JF Ptak Science Books Post 118 (expanded)
This image has two things going for it, one obvious, the other not (and just about hidden, until you see it, then you can’t help not seeing it all of the time). It comes from an unusual, somewhat pretty/bizarre visionary work privately printed in Paris in 1913. The lead author, Hendrik Christian Andersen, along with Ernest M. Hebrard (and his brother, Jean Hebrard, who we saw in an earlier post), collaborated on a project (ungainly) called Creation of a World Centre of Communication1, a deeply complex, very detailed, and just plain weird offering for building a sprawling extraterritorial city dedicated to “oneness”. The drawings and plans were lush and lovely, with a lot of thought in their execution but actually very little into how everything might actually be pulled together into some sort of working whole.
And so it goes. I imagine that if the beautiful Etienne Boullee thought in terms of cities rather than in single structures, he might’ve produced just the same sort of gorgeous, unconnected thing. After all, just because you draw a plan with a lot of buildings almost touching each other doesn’t necessarily mean you’ve drawn a visionary city.
This is one of 22 large images (in real life this print, a heliogravure, measures about 28 inches tall) showing different structures from an art center to a fountain of life. This is the "Tower of Progress"—I don’t know what sort of progress as there’s really nothing to go by, except for the big 100’-tall clock, so at the very least it is a celebration of the progression of time, which needs no monument outside of the trillions and trillions of trillions (or centillions, or 10303?) of bones it has distributed around the planet over the millennia. But for Hebrard it formed the locus of the "a fountain of overflowing knowledge to be fed by the whole world of human endeavour in art, science, religion, commerce, industry, and law; and in turn to diffuse throughout the whole of humanity as though it were one grand, divine body conceived by God, the vital requirements which would renew its strength, protect its rights, and enable it to attain greater heights through a concentration of world effort." Whew.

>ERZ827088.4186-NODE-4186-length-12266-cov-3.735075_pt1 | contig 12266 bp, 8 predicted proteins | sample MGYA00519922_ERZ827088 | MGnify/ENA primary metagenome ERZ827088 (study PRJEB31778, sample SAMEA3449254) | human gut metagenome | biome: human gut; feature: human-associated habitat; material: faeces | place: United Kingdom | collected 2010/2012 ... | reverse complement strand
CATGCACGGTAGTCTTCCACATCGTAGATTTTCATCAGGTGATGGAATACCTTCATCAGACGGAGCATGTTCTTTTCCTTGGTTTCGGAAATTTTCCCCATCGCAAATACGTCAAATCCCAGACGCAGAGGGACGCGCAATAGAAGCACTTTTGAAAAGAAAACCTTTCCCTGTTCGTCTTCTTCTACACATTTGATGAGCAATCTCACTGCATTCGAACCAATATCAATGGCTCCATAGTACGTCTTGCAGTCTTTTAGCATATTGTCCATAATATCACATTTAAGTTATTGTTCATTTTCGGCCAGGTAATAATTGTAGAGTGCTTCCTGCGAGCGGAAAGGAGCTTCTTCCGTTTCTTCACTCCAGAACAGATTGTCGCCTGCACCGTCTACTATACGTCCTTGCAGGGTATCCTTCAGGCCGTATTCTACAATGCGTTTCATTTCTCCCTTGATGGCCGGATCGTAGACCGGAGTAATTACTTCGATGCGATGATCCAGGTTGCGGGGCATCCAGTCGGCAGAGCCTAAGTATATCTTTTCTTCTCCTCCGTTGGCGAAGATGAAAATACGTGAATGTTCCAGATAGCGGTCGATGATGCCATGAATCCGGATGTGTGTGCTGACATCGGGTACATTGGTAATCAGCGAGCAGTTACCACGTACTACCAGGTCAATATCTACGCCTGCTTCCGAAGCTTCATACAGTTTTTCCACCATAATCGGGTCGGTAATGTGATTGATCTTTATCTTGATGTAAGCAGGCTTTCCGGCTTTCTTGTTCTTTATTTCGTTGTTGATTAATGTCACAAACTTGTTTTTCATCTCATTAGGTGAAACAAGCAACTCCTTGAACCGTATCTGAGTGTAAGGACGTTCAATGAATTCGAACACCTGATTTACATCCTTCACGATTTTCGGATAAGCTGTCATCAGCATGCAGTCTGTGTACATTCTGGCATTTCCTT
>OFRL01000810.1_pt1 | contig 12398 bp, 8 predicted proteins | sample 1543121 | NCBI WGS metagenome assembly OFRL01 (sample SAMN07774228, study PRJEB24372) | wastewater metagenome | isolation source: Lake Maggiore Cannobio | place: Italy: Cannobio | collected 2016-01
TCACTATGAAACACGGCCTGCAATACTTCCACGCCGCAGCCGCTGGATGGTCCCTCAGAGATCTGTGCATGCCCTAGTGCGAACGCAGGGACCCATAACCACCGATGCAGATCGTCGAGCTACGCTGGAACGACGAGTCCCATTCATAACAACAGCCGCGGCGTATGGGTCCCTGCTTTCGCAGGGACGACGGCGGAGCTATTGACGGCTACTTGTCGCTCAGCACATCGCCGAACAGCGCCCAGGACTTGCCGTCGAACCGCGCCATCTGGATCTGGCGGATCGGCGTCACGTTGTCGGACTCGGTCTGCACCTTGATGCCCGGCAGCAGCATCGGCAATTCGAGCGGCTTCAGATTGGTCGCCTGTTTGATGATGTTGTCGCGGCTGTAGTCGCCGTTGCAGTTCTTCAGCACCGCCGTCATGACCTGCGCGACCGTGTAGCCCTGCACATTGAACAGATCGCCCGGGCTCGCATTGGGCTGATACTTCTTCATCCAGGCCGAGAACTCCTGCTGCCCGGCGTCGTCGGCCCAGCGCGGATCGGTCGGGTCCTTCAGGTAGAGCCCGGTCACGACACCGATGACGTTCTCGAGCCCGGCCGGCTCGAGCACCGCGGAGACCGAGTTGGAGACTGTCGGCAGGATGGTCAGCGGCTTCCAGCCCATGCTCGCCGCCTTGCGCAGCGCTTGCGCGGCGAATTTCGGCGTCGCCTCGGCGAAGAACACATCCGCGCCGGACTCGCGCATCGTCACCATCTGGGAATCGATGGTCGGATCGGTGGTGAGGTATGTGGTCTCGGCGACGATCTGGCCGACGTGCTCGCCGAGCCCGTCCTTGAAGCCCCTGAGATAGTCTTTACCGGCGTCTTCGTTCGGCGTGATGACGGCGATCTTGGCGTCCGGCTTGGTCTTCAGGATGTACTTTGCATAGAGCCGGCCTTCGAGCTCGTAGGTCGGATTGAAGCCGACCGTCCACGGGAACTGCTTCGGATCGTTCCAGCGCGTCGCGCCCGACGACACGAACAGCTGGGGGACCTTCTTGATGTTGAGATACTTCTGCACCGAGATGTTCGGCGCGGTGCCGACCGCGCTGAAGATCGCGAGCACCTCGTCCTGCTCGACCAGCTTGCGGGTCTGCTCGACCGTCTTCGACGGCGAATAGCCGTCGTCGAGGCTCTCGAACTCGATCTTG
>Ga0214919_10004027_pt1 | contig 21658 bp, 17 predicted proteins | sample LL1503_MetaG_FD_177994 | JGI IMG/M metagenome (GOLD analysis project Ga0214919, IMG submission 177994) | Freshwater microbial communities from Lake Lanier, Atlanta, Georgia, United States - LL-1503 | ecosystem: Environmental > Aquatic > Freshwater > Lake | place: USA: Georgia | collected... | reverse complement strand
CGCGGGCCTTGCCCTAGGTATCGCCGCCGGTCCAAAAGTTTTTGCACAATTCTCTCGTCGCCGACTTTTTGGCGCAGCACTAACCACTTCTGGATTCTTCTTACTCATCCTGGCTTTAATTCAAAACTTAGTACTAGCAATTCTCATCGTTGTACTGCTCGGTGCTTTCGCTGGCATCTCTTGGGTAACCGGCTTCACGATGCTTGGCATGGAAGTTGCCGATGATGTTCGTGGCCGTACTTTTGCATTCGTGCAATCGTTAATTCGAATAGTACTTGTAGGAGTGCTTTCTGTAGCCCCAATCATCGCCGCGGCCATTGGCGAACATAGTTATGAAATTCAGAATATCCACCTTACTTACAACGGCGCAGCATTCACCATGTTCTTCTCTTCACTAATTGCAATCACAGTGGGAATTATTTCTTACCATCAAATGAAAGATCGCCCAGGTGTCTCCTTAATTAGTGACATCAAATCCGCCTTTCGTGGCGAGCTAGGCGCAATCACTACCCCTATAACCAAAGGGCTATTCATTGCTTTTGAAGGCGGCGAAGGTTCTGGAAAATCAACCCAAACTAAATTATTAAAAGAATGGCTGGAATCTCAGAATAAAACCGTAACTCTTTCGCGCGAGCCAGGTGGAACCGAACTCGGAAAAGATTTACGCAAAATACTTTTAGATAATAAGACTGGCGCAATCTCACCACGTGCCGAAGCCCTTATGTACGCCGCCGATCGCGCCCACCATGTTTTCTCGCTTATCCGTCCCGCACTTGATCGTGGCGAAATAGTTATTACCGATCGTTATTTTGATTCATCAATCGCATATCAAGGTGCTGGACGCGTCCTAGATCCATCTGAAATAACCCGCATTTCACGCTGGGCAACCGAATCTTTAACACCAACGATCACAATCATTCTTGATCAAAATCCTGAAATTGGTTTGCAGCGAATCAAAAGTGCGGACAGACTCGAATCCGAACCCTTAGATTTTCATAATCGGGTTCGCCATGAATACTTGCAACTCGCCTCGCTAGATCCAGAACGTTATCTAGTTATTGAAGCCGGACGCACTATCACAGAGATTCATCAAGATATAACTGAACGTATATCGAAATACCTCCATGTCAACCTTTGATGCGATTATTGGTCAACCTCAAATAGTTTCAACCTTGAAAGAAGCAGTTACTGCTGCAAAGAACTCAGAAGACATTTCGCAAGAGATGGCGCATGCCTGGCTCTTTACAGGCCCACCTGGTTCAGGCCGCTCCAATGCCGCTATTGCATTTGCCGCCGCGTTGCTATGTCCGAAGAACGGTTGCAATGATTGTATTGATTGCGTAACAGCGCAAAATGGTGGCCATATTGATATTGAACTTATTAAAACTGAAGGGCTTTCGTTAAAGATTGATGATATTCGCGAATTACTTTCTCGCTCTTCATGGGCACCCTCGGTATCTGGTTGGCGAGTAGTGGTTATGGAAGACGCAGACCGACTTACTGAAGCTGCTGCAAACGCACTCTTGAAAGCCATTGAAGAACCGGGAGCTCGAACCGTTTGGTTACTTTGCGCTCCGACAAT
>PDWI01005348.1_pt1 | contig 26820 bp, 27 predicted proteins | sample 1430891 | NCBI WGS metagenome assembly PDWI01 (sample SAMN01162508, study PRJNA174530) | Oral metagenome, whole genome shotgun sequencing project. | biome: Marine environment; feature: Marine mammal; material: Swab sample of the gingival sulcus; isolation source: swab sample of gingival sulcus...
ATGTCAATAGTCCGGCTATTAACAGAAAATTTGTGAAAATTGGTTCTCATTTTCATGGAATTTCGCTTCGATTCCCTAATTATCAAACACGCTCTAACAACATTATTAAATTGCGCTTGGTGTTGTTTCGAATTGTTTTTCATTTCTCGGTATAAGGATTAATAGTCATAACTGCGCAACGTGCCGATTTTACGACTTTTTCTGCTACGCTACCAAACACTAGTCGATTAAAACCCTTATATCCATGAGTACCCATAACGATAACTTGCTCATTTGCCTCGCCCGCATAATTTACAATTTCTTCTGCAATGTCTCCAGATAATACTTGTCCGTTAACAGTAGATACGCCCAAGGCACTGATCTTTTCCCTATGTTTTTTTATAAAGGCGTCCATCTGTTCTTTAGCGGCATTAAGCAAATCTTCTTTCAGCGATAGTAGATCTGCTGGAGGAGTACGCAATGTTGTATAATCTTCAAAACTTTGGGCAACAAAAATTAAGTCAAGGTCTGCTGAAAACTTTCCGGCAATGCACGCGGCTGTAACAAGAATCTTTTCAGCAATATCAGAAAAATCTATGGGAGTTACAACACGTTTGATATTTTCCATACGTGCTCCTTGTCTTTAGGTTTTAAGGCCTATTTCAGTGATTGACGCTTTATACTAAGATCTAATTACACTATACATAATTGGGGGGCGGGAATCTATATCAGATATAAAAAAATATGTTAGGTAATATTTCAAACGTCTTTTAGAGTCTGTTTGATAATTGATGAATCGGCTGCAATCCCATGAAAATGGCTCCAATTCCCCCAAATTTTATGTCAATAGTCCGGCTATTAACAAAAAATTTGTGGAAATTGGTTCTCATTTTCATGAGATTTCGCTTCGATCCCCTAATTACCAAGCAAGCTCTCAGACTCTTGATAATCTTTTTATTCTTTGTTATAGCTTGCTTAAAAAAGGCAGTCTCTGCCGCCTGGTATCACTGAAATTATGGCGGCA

I figure that the tower was to be about 1,500 feet tall (scaling it by the 2mm tall figures scampering around in the image)—a giant tower perched on top of a rotunda placed on top of a table-like something, looking terrifically fake, but lustrous.
The prize though in this portrayal of the "Tower of Progress" is a little smudge-like thing to the middle-left of the tower. Under magnification, we see that it is a man, with a bowler and an umbrella, hurtling down, falling from somewhere way on high in the tower. It is of course a very unexpected feature of this visionary architectural rendering, a hidden joke (perhaps?). These sorts of additions—the work of a disgruntled/drunk/humorous engraver—pop up from time to time in the history of printing. Perhaps the most famous intentional example of this graffiti is found in the earliest copies of the first edition of Twain’s Adventures of Tom Sawyer, where a male character is featured with
a very large, very lumpy, very noticeable, erection; a proof reader spotted the embarrassment, and the plate was reworked to rid the character of the Natural Function. I’d guess offhand that this was the case with the Hebrard heliogravure, even though there is a second figure in the tower pointing at the figure hurtling past, implying a little more thought in making this a more cohesive joke.
Notes: An interesting review of this work appeared in Town Planning Review for 1914, here.